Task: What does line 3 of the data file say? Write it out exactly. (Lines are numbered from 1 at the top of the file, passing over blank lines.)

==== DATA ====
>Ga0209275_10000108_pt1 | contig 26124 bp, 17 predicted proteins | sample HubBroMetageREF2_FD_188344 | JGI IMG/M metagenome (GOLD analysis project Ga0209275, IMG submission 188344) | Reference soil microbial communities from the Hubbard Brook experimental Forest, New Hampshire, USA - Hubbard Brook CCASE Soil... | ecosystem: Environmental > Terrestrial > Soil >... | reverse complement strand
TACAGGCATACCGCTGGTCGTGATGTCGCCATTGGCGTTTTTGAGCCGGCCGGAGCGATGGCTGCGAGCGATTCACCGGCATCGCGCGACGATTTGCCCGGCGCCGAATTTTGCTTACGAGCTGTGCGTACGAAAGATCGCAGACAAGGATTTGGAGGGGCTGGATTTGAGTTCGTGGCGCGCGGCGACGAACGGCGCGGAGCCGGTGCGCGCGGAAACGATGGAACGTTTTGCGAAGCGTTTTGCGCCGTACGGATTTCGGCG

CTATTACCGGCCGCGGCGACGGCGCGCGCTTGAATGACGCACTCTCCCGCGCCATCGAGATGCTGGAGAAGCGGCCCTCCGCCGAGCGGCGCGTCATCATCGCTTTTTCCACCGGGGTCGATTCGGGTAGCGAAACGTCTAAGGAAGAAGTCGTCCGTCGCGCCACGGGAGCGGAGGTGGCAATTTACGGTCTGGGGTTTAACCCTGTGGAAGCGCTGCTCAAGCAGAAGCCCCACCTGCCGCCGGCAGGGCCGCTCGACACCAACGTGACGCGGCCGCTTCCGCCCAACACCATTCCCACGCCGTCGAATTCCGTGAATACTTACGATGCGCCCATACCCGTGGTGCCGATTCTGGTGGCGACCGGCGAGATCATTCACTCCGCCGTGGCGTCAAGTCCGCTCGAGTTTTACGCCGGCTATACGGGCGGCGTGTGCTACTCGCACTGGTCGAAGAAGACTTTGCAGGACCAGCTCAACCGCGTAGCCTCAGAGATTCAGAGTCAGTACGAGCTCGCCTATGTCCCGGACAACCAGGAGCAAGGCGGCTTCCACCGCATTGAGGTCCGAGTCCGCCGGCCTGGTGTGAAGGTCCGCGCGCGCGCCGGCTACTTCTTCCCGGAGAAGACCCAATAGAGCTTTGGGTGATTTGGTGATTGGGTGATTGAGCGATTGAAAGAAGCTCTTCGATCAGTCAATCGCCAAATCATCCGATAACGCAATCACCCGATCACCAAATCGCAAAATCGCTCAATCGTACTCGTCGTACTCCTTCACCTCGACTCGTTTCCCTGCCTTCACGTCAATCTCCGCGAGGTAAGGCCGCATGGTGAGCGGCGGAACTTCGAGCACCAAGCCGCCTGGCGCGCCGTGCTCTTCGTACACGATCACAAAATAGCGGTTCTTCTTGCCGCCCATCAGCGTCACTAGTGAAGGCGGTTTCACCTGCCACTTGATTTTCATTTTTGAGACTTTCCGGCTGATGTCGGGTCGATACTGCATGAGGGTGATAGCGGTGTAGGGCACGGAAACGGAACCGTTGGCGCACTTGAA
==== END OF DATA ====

CTATTACCGGCCGCGGCGACGGCGCGCGCTTGAATGACGCACTCTCCCGCGCCATCGAGATGCTGGAGAAGCGGCCCTCCGCCGAGCGGCGCGTCATCATCGCTTTTTCCACCGGGGTCGATTCGGGTAGCGAAACGTCTAAGGAAGAAGTCGTCCGTCGCGCCACGGGAGCGGAGGTGGCAATTTACGGTCTGGGGTTTAACCCTGTGGAAGCGCTGCTCAAGCAGAAGCCCCACCTGCCGCCGGCAGGGCCGCTCGACACCAACGTGACGCGGCCGCTTCCGCCCAACACCATTCCCACGCCGTCGAATTCCGTGAATACTTACGATGCGCCCATACCCGTGGTGCCGATTCTGGTGGCGACCGGCGAGATCATTCACTCCGCCGTGGCGTCAAGTCCGCTCGAGTTTTACGCCGGCTATACGGGCGGCGTGTGCTACTCGCACTGGTCGAAGAAGACTTTGCAGGACCAGCTCAACCGCGTAGCCTCAGAGATTCAGAGTCAGTACGAGCTCGCCTATGTCCCGGACAACCAGGAGCAAGGCGGCTTCCACCGCATTGAGGTCCGAGTCCGCCGGCCTGGTGTGAAGGTCCGCGCGCGCGCCGGCTACTTCTTCCCGGAGAAGACCCAATAGAGCTTTGGGTGATTTGGTGATTGGGTGATTGAGCGATTGAAAGAAGCTCTTCGATCAGTCAATCGCCAAATCATCCGATAACGCAATCACCCGATCACCAAATCGCAAAATCGCTCAATCGTACTCGTCGTACTCCTTCACCTCGACTCGTTTCCCTGCCTTCACGTCAATCTCCGCGAGGTAAGGCCGCATGGTGAGCGGCGGAACTTCGAGCACCAAGCCGCCTGGCGCGCCGTGCTCTTCGTACACGATCACAAAATAGCGGTTCTTCTTGCCGCCCATCAGCGTCACTAGTGAAGGCGGTTTCACCTGCCACTTGATTTTCATTTTTGAGACTTTCCGGCTGATGTCGGGTCGATACTGCATGAGGGTGATAGCGGTGTAGGGCACGGAAACGGAACCGTTGGCGCACTTGAA